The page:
FEB 04, 2019 12:33 PM PST

Obesity-Related Cancers in Millennials

WRITTEN BY: Amy Loriaux

In a recent report out of The Lancet: Public Health, published by Dr. Ahmedin Jemal, Ph.D., and colleagues from the American Cancer Society, it was shown that millennials are twice as likely as the generations before them to develop obesity-related cancers. These cancers, such as colorectal, kidney and pancreatic cancers are increasing at an alarming rate in this population.

Photo source: UnSplash.com

The study used incidence data for invasive cancers among people aged 25–84 years diagnosed from 1995 to 2014. They looked at the incidence rate for 30 types of cancer, including 12 that are linked to obesity. Cancer diagnoses increased for 6 of 12 obesity-related cancers (multiple myeloma, colorectal, uterine corpus, gallbladder, kidney, and pancreatic cancer) in young adults, aged 25–49 years, with steeper rises in successively younger generations.  

The reason(s) behind these data are yet to be elucidated, yet there are some theories and a number of questions. First off, what is the link between obesity and cancer in the first place? According to the American Cancer Society, obese individuals can have chronic low-levels of inflammation. That is, they are undergoing inflammation constantly. This chronic inflammation can go on to damage cellular DNA, which can lead to cancer. Furthermore, other obesity-related diseases could lead to cancer on their own. Another link is that obese individuals have more fat tissue and fat tissue produces excess amounts of estrogen. These high levels have been associated with increased risks of breast, endometrial, ovarian, and some other cancers. 

There are several other biological theories linking obesity to cancer. But what about the link to the increase in obese-related cancers in young people? One potential mechanism could be that individuals born during the 1980s (the beginning of the millennial births) experienced potentially key developmental life stages for obesity during the beginning phases of the "obesity epidemic". Earlier and longer-lasting exposure to excess fat at such a young age could potentially increase the chances of becoming obese as they age, and then going on to developing obesity-related cancers. 

Photo source: UnSplash.com

The recent report also discussed how rates for the development of obese-related cancer in young people today are similar to the rates of cancer development in older generations. More alarmingly, the report also states that this rate is climbing for younger and younger adults. In adults aged 30 years and older in the USA, excess bodyweight could account for up to 60% of all endometrial cancers, 36% of gallbladder cancers, 33% of kidney cancers, 17% of pancreatic cancers, and 11% of multiple myelomas according to another report in 2014.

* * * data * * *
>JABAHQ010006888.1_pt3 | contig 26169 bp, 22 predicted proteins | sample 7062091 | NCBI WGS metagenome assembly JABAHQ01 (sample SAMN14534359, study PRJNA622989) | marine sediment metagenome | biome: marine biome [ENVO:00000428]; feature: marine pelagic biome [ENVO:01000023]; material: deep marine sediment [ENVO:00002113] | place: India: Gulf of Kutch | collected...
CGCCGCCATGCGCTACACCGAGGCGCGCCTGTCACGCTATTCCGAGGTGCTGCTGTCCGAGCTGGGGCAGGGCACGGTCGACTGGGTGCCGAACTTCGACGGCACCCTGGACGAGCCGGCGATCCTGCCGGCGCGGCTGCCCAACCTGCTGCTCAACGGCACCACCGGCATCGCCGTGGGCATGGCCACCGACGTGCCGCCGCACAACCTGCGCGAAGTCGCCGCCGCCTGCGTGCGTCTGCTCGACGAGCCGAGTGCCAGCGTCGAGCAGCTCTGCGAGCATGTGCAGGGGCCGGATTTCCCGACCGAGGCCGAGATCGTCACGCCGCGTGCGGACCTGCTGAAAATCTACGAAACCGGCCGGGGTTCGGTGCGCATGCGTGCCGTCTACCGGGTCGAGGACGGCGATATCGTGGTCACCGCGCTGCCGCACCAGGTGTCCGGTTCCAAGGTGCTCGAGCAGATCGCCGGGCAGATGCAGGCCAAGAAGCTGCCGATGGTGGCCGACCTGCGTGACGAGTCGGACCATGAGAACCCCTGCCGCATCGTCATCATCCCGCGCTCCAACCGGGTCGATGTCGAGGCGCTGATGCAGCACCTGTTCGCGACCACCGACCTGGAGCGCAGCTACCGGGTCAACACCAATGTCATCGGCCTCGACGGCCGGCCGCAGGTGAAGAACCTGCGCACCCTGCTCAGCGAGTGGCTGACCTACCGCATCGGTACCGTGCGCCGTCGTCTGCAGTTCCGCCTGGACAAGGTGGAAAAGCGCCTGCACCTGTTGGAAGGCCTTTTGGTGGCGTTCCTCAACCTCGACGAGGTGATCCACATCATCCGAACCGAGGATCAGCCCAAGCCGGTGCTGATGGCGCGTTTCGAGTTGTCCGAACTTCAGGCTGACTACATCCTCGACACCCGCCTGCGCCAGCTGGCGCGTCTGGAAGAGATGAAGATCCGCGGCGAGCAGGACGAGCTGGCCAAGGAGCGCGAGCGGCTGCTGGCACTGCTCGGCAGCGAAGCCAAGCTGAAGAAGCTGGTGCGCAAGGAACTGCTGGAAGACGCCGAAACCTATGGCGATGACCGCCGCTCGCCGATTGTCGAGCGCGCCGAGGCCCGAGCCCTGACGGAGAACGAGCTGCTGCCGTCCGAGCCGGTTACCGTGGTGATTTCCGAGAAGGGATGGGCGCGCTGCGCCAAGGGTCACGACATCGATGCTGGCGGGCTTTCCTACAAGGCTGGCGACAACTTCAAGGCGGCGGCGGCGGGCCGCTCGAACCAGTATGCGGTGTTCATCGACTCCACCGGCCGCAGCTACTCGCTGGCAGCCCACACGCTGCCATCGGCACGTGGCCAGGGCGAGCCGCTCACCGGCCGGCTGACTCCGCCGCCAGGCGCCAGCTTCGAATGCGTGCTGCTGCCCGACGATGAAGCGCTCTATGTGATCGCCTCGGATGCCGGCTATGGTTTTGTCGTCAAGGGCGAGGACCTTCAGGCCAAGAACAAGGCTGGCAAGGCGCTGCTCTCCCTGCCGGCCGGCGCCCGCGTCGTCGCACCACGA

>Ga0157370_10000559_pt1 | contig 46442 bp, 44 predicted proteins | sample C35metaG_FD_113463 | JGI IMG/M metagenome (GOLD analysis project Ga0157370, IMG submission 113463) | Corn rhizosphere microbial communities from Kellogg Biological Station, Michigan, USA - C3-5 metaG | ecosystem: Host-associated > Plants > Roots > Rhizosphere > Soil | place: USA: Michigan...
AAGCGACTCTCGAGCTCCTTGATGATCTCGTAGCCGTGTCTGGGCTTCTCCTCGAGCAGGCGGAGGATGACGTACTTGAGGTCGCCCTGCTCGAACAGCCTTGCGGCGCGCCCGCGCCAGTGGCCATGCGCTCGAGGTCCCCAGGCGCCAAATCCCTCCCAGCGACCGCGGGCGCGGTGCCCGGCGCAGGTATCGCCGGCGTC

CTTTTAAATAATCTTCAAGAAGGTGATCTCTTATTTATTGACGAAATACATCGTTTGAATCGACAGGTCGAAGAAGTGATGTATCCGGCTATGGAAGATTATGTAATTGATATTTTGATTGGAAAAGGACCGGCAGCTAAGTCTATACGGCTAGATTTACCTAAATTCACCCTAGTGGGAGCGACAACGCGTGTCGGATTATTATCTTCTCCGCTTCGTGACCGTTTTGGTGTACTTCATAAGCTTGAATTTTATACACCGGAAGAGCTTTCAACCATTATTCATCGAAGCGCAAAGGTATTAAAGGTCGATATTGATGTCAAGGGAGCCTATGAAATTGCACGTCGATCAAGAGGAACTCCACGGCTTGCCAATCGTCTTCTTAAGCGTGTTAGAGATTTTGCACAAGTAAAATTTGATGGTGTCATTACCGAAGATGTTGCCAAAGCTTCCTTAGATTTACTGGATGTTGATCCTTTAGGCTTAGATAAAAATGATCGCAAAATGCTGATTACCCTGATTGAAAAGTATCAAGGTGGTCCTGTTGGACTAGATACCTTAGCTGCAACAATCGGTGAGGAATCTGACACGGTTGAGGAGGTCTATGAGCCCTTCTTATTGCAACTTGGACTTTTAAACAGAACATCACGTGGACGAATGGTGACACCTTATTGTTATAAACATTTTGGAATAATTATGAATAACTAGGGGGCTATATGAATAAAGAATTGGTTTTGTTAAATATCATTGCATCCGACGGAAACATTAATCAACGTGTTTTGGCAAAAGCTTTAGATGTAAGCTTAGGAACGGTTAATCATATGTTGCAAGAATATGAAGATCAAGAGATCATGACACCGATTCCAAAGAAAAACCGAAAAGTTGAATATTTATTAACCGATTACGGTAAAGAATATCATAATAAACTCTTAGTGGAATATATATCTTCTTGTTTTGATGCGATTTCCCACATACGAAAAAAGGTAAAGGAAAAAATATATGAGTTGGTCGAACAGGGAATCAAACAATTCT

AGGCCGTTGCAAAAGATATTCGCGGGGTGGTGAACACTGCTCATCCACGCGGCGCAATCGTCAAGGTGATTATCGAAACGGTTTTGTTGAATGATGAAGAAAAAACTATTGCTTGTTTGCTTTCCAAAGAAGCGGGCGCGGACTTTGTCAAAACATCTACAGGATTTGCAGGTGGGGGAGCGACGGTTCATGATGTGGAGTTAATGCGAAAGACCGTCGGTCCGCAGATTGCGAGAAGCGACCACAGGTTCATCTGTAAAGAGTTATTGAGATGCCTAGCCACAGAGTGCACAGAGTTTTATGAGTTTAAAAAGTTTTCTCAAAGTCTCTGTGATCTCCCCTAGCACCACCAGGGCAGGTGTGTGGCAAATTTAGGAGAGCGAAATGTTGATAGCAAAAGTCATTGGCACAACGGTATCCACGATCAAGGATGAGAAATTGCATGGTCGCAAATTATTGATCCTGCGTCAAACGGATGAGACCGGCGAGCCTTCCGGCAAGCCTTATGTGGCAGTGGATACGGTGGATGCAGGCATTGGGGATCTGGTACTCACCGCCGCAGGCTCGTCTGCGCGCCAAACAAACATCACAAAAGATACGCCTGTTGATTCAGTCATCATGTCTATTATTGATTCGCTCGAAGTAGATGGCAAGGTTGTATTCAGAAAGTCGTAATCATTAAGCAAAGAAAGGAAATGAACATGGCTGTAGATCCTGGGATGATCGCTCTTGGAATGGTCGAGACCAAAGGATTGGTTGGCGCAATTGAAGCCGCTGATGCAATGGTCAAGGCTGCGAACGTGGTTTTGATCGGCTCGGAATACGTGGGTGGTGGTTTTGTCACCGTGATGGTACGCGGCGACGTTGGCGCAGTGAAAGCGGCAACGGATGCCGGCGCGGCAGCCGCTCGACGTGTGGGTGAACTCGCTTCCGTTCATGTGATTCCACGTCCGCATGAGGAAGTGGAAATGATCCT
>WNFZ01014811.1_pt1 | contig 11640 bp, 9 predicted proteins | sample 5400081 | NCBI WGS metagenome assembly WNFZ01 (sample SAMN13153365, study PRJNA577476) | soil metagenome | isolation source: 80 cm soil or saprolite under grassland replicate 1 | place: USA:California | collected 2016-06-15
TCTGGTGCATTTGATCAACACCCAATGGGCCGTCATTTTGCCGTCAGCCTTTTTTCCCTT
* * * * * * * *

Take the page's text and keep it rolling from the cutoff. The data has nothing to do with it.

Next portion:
The current report concluded that this increase in obesity-related cancers in young people has significant practical public health implications, especially for health-care providers and policymakers. As the millennials age, will they be more at risk for certain cancers that the older generation of today? They advise that we ramp up our efforts to screen children and adults for obesity and body-weight indexes. According to Dr. Jemel, "The future burden of these cancers could worsen as younger cohorts age, potentially halting or reversing the progress achieved in reducing cancer mortality over the past several decades".

Sources: The Lancet: Public Healthwww.cancer.org,  International Journal of Obesity and Metabolic DisordersCA A Cancer Journal For Clinicians, Forbes.com

About the Author
  • I currently work at a small CRO involved in clinical trial management.
You May Also Like
AUG 12, 2021
Cancer
Promising Drug Target Identified for Deadly Ovarian Cancer
AUG 12, 2021
Promising Drug Target Identified for Deadly Ovarian Cancer
Scientists at the University of Alabama at Birmingham have identified a gene called DOT1L for its role in progressing th ...
AUG 13, 2021
Cancer
Ultrasound Triggers Immunotherapy to Destroy Tumors
AUG 13, 2021
Ultrasound Triggers Immunotherapy to Destroy Tumors
An immunotherapy engineered to be triggered by ultrasound beams significantly slows the growth of cancerous tumors in mi ...
AUG 19, 2021
Cancer
Japanese Berry Vine Could Treat Lung Cancer
AUG 19, 2021
Japanese Berry Vine Could Treat Lung Cancer
A berry-producing vine in Japan has shown promise in mouse models for treating lung cancer. The corresponding study was ...
SEP 02, 2021
Cancer
When Cholesterol Doesn't Kill Cancer, it Makes it Stronger!
SEP 02, 2021
When Cholesterol Doesn't Kill Cancer, it Makes it Stronger!
High cholesterol is associated with an increased risk of several types of cancer, and cancer patients with high choleste ...
OCT 21, 2021
Cancer
Exercise: A Secret Weapon to Combat Prostate Cancer?
OCT 21, 2021
Exercise: A Secret Weapon to Combat Prostate Cancer?
Exercise oncology is an evolving science that considers the addition of physical activity regimens to the treatment ...
NOV 09, 2021
Immunology
Wikipedia, but Make It Immune Cells
NOV 09, 2021
Wikipedia, but Make It Immune Cells
Scientists have established the first searchable database of complex immune data, providing the foundations for a new er ...
Loading Comments...